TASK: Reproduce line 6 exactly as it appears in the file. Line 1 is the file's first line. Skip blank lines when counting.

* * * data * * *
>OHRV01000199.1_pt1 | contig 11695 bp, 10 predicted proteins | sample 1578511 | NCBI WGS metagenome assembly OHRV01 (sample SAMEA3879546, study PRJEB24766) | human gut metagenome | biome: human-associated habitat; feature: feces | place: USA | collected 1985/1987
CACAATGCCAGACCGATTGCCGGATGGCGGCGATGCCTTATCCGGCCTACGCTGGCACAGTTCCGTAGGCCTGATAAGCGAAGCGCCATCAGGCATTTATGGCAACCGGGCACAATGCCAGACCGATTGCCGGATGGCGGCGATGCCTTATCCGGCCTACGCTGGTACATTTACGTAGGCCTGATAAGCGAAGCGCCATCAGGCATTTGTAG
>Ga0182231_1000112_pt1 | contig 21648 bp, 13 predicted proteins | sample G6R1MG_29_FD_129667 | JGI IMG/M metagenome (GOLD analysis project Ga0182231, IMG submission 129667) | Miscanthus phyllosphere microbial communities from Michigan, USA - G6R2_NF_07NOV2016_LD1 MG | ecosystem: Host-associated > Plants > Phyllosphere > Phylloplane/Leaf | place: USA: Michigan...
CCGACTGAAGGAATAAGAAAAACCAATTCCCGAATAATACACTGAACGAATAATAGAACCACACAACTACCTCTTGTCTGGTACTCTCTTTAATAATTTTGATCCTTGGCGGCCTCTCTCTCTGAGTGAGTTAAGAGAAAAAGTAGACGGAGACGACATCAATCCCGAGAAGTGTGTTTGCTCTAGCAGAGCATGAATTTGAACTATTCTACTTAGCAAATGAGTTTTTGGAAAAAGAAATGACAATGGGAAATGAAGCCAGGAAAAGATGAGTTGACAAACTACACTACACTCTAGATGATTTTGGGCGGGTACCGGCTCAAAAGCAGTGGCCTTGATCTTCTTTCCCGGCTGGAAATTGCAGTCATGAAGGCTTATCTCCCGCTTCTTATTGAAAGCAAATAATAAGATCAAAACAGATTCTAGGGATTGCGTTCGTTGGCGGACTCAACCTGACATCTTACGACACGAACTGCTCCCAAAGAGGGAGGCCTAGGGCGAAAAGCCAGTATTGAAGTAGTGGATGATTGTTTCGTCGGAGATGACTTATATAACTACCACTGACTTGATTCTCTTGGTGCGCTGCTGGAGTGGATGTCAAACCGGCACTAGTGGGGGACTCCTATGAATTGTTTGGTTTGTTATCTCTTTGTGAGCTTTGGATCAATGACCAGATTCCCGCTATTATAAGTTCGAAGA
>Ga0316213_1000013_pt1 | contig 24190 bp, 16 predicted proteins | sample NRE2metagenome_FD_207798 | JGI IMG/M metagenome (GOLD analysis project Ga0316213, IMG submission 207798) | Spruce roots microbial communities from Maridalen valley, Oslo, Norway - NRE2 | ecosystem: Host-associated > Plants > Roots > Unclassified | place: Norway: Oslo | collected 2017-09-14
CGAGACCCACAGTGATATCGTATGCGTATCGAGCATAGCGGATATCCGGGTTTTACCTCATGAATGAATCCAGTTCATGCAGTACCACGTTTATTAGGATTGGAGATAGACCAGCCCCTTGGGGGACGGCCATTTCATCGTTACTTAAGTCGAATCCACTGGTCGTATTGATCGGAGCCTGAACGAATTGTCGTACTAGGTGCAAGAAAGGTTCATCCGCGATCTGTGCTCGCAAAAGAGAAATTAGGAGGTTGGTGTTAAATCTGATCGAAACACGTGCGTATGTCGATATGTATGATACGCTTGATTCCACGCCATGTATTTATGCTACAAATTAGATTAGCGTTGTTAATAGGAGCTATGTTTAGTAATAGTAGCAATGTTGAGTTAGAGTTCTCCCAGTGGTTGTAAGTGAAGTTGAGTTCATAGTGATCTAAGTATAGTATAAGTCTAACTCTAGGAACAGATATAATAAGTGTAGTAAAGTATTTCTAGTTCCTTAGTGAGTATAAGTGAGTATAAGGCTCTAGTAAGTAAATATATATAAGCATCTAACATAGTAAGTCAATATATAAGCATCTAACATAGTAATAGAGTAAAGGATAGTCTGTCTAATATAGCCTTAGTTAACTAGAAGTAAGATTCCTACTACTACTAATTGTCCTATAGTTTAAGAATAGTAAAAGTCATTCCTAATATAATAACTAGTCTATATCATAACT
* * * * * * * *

CGAGACCCACAGTGATATCGTATGCGTATCGAGCATAGCGGATATCCGGGTTTTACCTCATGAATGAATCCAGTTCATGCAGTACCACGTTTATTAGGATTGGAGATAGACCAGCCCCTTGGGGGACGGCCATTTCATCGTTACTTAAGTCGAATCCACTGGTCGTATTGATCGGAGCCTGAACGAATTGTCGTACTAGGTGCAAGAAAGGTTCATCCGCGATCTGTGCTCGCAAAAGAGAAATTAGGAGGTTGGTGTTAAATCTGATCGAAACACGTGCGTATGTCGATATGTATGATACGCTTGATTCCACGCCATGTATTTATGCTACAAATTAGATTAGCGTTGTTAATAGGAGCTATGTTTAGTAATAGTAGCAATGTTGAGTTAGAGTTCTCCCAGTGGTTGTAAGTGAAGTTGAGTTCATAGTGATCTAAGTATAGTATAAGTCTAACTCTAGGAACAGATATAATAAGTGTAGTAAAGTATTTCTAGTTCCTTAGTGAGTATAAGTGAGTATAAGGCTCTAGTAAGTAAATATATATAAGCATCTAACATAGTAAGTCAATATATAAGCATCTAACATAGTAATAGAGTAAAGGATAGTCTGTCTAATATAGCCTTAGTTAACTAGAAGTAAGATTCCTACTACTACTAATTGTCCTATAGTTTAAGAATAGTAAAAGTCATTCCTAATATAATAACTAGTCTATATCATAACT